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It’s easy to say that we want to change, but where to start? What can I do to change my life?
We can think that everything about us needs to improve, while at the same time feel that we don’t really want to change anything. Don’t worry, this is absolutely normal.
Change requires effort, and as humans we very much prefer not to spend the energy if we can help it! Learn how to start, and what to do, to change your life.
Where to Start Changing My Life?
Maslow’s Hierarchy of Needs
We need to start with is most important to us. If you don’t know what that is, the most comon way to describe it is with Maslow’s Hierarchy of needs showing that first we need our physiological needs fulfilled, food, sleep and such. When we have that we need safety. Next comes love and belongingness, then esteem and only when all of these are fulfilled – self actualization.
If you are in academia, you will probably stop reading now to tell me that this model is quite contested and that I shouldn’t use it as an absolute model for human need. Hear hear!
For this purpose however, I think that most people will agree that it covers a lot of the things we feel we need as humans and can act as a starting point for thinking about what we need. Moving this to a modern day context however, I have identified the building blocks that I personally need:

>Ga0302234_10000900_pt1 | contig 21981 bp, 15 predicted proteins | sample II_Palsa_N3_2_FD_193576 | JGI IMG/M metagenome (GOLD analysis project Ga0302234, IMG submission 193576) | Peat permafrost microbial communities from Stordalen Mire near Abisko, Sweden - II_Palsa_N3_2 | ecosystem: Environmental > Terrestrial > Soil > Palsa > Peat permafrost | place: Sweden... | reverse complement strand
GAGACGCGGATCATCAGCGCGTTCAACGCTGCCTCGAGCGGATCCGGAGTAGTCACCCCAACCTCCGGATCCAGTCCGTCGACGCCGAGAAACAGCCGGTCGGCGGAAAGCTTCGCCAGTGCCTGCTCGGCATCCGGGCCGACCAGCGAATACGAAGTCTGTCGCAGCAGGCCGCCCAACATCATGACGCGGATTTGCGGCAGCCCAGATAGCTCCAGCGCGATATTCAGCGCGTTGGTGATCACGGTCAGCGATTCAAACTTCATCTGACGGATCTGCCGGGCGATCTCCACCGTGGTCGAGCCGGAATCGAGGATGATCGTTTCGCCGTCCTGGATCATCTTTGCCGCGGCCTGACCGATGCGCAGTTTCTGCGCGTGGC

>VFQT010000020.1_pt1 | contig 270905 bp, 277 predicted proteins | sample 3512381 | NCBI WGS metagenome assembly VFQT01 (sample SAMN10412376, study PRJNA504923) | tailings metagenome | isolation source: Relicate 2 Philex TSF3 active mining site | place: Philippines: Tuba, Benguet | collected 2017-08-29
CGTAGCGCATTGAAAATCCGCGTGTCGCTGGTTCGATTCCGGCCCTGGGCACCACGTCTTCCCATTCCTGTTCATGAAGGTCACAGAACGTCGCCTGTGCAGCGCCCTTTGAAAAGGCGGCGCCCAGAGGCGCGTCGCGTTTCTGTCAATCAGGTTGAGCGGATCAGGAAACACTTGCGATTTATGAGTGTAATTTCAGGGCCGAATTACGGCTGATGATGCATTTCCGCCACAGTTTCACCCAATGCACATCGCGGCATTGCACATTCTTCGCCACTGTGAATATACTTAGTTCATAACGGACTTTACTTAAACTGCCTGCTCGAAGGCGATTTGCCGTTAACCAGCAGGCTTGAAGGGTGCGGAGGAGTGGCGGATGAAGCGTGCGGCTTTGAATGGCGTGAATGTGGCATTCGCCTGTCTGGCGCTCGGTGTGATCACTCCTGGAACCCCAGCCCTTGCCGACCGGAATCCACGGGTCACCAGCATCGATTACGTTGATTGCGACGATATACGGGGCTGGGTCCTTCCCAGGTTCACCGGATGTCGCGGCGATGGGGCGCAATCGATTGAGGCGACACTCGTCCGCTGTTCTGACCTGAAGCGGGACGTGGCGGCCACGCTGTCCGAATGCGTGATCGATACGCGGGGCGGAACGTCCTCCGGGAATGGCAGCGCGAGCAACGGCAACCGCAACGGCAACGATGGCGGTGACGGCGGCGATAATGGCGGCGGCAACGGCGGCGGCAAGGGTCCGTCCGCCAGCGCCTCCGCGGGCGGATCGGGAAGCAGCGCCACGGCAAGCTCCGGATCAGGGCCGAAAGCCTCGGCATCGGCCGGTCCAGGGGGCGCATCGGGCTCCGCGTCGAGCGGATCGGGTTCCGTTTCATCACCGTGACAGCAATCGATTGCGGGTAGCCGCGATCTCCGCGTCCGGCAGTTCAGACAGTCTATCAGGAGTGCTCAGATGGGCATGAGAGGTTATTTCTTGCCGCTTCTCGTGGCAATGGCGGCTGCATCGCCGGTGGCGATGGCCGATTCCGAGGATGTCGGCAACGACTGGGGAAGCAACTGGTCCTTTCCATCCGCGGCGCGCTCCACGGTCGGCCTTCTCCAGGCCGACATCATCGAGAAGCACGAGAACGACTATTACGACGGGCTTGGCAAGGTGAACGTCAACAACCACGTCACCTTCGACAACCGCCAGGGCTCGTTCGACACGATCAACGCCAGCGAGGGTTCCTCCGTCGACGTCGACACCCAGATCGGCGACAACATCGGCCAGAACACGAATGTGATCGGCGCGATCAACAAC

As you can see, this starts with health, followed by money and home, relationships, self esteem and career or passion.
You may identify other things that are critical for you. Or you may want to move things around, creating your own personal hierarchy of needs.
The Happiness Project
Maslow not rocking your boat? Still don’t feel inspired? I get it. A lighter take on identifying the area you want to change can be found in the book The Happiness Project in which Gretchen Rubin explorse what will increase her happiness with one major theem for each month of the year.
She spends one month focusing on having more energy, another on a better marriage, and yet another on a tidy home. In a lighthearted and accessible way she goes through her thinking and research on human happiness and breaks it down to the areas in which she want to make life changes and create new habits.
What Can I Do to Change My Life?
Still stuck? Do you want me to choose for you? It’s really not how this is supposed to work but if you promise not to tell anyone, I do have a couple of suggestions for you: